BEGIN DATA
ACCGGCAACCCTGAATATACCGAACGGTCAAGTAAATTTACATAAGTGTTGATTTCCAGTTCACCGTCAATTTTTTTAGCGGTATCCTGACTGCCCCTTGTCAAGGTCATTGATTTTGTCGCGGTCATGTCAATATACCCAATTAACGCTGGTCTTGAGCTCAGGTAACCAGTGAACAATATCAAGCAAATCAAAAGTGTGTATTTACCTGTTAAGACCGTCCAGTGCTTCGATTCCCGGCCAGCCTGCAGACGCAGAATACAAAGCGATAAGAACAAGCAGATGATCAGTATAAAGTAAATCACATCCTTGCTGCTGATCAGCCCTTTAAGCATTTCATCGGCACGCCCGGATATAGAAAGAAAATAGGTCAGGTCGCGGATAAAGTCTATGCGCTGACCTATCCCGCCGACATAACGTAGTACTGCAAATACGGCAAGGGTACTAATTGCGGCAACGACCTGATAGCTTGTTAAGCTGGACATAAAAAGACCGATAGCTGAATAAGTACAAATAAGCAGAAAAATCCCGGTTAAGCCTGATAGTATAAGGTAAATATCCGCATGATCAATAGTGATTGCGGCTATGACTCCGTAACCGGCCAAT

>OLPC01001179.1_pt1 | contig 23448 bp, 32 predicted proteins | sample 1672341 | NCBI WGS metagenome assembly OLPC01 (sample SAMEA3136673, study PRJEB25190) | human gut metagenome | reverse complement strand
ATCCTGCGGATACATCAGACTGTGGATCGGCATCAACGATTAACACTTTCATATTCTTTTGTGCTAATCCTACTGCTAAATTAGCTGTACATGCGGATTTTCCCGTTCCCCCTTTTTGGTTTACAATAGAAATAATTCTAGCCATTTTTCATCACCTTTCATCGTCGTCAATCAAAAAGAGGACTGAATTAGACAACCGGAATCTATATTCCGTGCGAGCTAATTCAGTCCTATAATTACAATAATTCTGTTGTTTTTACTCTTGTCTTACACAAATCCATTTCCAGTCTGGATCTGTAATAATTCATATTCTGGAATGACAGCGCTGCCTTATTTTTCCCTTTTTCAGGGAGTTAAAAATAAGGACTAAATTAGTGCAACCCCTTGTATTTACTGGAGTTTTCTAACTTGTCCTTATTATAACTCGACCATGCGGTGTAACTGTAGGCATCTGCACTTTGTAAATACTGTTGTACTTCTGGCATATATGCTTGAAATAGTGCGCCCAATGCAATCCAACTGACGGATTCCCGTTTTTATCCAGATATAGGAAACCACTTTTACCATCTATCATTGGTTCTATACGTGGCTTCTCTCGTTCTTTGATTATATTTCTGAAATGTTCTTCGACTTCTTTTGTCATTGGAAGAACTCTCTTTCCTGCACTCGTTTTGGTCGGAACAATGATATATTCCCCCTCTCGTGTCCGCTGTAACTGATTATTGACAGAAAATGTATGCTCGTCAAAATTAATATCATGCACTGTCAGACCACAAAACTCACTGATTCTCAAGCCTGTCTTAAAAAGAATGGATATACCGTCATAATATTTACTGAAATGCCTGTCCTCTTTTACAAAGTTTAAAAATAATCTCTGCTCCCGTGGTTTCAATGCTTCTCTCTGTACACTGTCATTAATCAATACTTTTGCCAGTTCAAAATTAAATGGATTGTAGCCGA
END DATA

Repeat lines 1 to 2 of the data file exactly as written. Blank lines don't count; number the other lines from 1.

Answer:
ACCGGCAACCCTGAATATACCGAACGGTCAAGTAAATTTACATAAGTGTTGATTTCCAGTTCACCGTCAATTTTTTTAGCGGTATCCTGACTGCCCCTTGTCAAGGTCATTGATTTTGTCGCGGTCATGTCAATATACCCAATTAACGCTGGTCTTGAGCTCAGGTAACCAGTGAACAATATCAAGCAAATCAAAAGTGTGTATTTACCTGTTAAGACCGTCCAGTGCTTCGATTCCCGGCCAGCCTGCAGACGCAGAATACAAAGCGATAAGAACAAGCAGATGATCAGTATAAAGTAAATCACATCCTTGCTGCTGATCAGCCCTTTAAGCATTTCATCGGCACGCCCGGATATAGAAAGAAAATAGGTCAGGTCGCGGATAAAGTCTATGCGCTGACCTATCCCGCCGACATAACGTAGTACTGCAAATACGGCAAGGGTACTAATTGCGGCAACGACCTGATAGCTTGTTAAGCTGGACATAAAAAGACCGATAGCTGAATAAGTACAAATAAGCAGAAAAATCCCGGTTAAGCCTGATAGTATAAGGTAAATATCCGCATGATCAATAGTGATTGCGGCTATGACTCCGTAACCGGCCAAT

>OLPC01001179.1_pt1 | contig 23448 bp, 32 predicted proteins | sample 1672341 | NCBI WGS metagenome assembly OLPC01 (sample SAMEA3136673, study PRJEB25190) | human gut metagenome | reverse complement strand